In less than an hour, the LA Lakers will take the floor for Game 1 of the NBA Finals against the Boston Celtics. Coming off the bench at some point during the first quarter likely will be the “Jewish Jordan.”
That was once a name claimed by Tamir Goodman, a red-headed Orthodox kid from Baltimore who could seriously play back in the day. (Goodman is my age.) He had a scholarship at the University of Maryland, but that fell through when he refused to play on the Sabbath, and two years later he signed a contract with Israel’s top team, Maccabi Tel Aviv, and, surprisingly became the league’s first observant Jew. Here he is talking with Gelf:
Anything I’ve ever done, I only did for Judaism. All along, all I’ve ever said is, “I’m just trying to use my God-given talent.” I’m no different than anyone else—you’re a reporter, a lawyer is a lawyer; for me, my talent is basketball. I don’t know; it’s not like I wanted it, or asked for it. I try to be as simple and as humble as possible all the time.
Goodman is still playing, but he’s proven to be no Jordan. He was a standout high school player, and for the Tribe that was enough. Such hype is familiar to anyone who watches college hoops. Every year or so, there is a college player like J.J. Reddick or Adam Morrison, often dubbed Great White Hope, who receives all kinds of accolades only to fall flat in the pros. The optimism is all the more myopic, though, when it comes to Jewish basketball players, and athletes in general. But shortly after I graduated from UCLA, the Bruins picked up a legit point guard from Taft High School. And wouldn’t you know it, he wasn’t only good; he was Jewish.
Jordan Farmar might be a back-up point guard to Derek Fisher, but he’s made some clutch plays this year, including a ridiculous block on a player several inches taller. He has a crucial role as the Lakers vie for another championship, that of point guard relief and occasional shooter, and I’ll be rooting for him, even though I can’t stand the Lakers. If anyone deserves the nom de guerre “Jewish Jordan,” it’s Farmar. (Though, personally, I wish people would stop looking for Jordan; there will never be another, just at there will never be another Wilt or LeBron, being compared to Jordan here.) Three years ago, Farmar talked with The Jewish Journal about growing up Jewish:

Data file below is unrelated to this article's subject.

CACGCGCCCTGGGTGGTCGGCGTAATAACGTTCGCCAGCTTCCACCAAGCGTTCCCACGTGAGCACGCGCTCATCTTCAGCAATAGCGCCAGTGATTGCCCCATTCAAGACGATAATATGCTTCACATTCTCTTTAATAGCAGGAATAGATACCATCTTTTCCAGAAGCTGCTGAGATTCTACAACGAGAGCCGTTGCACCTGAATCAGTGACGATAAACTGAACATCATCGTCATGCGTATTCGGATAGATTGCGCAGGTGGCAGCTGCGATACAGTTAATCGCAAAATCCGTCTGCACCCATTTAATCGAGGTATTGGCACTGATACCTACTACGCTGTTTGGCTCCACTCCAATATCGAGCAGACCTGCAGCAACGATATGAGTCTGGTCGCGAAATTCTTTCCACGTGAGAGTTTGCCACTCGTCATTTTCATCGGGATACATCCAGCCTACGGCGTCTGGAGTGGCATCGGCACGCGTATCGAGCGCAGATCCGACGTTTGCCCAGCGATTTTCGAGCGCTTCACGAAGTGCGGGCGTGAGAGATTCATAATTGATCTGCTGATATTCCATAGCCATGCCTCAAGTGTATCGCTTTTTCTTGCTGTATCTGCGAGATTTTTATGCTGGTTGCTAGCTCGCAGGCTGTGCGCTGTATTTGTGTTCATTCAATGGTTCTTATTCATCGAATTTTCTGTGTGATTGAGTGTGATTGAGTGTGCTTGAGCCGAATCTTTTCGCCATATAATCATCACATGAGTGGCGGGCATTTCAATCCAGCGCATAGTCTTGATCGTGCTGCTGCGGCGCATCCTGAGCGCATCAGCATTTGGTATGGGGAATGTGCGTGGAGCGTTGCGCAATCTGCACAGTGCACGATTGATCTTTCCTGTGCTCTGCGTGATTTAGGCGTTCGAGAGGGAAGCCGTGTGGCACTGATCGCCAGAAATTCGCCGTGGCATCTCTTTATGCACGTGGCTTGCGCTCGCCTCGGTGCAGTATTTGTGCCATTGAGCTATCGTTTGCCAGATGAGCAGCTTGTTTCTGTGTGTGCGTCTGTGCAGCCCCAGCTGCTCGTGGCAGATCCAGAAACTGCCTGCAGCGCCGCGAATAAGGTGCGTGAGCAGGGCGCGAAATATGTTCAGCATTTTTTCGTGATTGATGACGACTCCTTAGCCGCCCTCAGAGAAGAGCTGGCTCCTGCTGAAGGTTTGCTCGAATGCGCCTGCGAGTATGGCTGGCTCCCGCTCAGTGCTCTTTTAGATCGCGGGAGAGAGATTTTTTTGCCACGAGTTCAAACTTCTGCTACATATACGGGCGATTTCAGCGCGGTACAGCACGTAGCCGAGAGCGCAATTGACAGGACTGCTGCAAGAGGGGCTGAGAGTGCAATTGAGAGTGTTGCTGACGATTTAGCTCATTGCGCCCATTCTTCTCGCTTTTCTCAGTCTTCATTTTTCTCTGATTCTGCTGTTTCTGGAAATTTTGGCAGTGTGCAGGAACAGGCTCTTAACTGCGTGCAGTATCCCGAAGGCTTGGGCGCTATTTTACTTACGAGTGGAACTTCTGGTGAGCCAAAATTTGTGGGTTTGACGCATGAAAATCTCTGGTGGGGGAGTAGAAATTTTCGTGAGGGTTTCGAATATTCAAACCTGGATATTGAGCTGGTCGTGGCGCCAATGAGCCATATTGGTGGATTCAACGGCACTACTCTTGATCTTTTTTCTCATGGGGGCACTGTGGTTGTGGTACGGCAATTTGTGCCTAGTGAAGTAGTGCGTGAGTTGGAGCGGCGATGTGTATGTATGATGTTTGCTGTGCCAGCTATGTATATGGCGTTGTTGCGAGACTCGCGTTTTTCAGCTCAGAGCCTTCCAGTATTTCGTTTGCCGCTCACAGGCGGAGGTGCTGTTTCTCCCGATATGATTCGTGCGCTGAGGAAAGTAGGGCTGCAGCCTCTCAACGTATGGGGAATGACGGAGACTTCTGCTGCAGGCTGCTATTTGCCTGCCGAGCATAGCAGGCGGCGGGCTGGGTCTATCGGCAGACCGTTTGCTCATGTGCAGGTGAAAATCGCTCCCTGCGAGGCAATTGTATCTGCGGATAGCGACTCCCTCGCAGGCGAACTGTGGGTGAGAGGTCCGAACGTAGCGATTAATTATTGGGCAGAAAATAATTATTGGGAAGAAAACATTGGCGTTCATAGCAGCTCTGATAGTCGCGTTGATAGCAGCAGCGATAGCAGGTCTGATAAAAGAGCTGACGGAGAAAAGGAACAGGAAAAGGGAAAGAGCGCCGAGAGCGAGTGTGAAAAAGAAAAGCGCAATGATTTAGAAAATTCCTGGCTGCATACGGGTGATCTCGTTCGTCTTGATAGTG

He inherited his competitive drive from his father and mentor, Damon Farmar, who played football and baseball at University High and baseball in the minor leagues. The younger Farmar spent countless hours in his father’s clubhouses, hanging out with his father’s teammates, watching his father play.
“I’ve been around success in sports my whole life,” Farmar said. “My father is a professional athlete. I don’t want to be any different. I don’t want to hear you’re not as good or athletic or talented as your father,” said Farmar.
Farmar’s parents divorced when he was young. His mother, Melinda Kolani, and stepfather, Yehuda Kolani, raised Farmar in a Jewish home, took him to Israel and sponsored his Temple Judea bar mitzvah. Farmar doesn’t consider himself observant, but identifies himself as part of the Jewish people.
“That is part of me, of who I am,” said the 2004 Southern California Jewish Sports Hall of Fame High School Athlete of the Year. “People are watching the game, the way I carry myself on and off the court, and I know that all reflects on my community and my people.”
That Farmar knows his actions contribute to something greater than personal success is apparent on the court. As this season progressed, Farmar settled into his leadership role, adjusted his attitude and altered his actions. He worked on staying positive and recognizing that every play, possession and game is a new challenge.
“I’ll play smart; I won’t get any unnecessary fouls, and I’ll contribute,” Farmar said. “I’ve started to listen more to Coach Howland and be more coachable. And as our relationship improves, the team’s play improves.”
Farmar looks young, but doesn’t play like it and often doesn’t act like it. He’s composed, articulate and respectful. He seems unfazed by the pressure placed on him to resurrect Bruin basketball.
He seems comfortable with a responsibility that would panic most adults. But in a moment, the Van Nuys teenager reveals that he deals with the same issues as any other kid from the Valley.
“My mother and father wouldn’t speak if it wasn’t for me,” he said. “To see them at my games, sitting right next to each other, cheering for the same cause, just forgetting about all the other stuff that’s gone along, knowing they love me and are there to be supportive—that makes me feel better than anything.”
In other stories about Jewish athletes, an Orthodox woman plays professional football.
As GOB, or any of the others, might say, “Her?”
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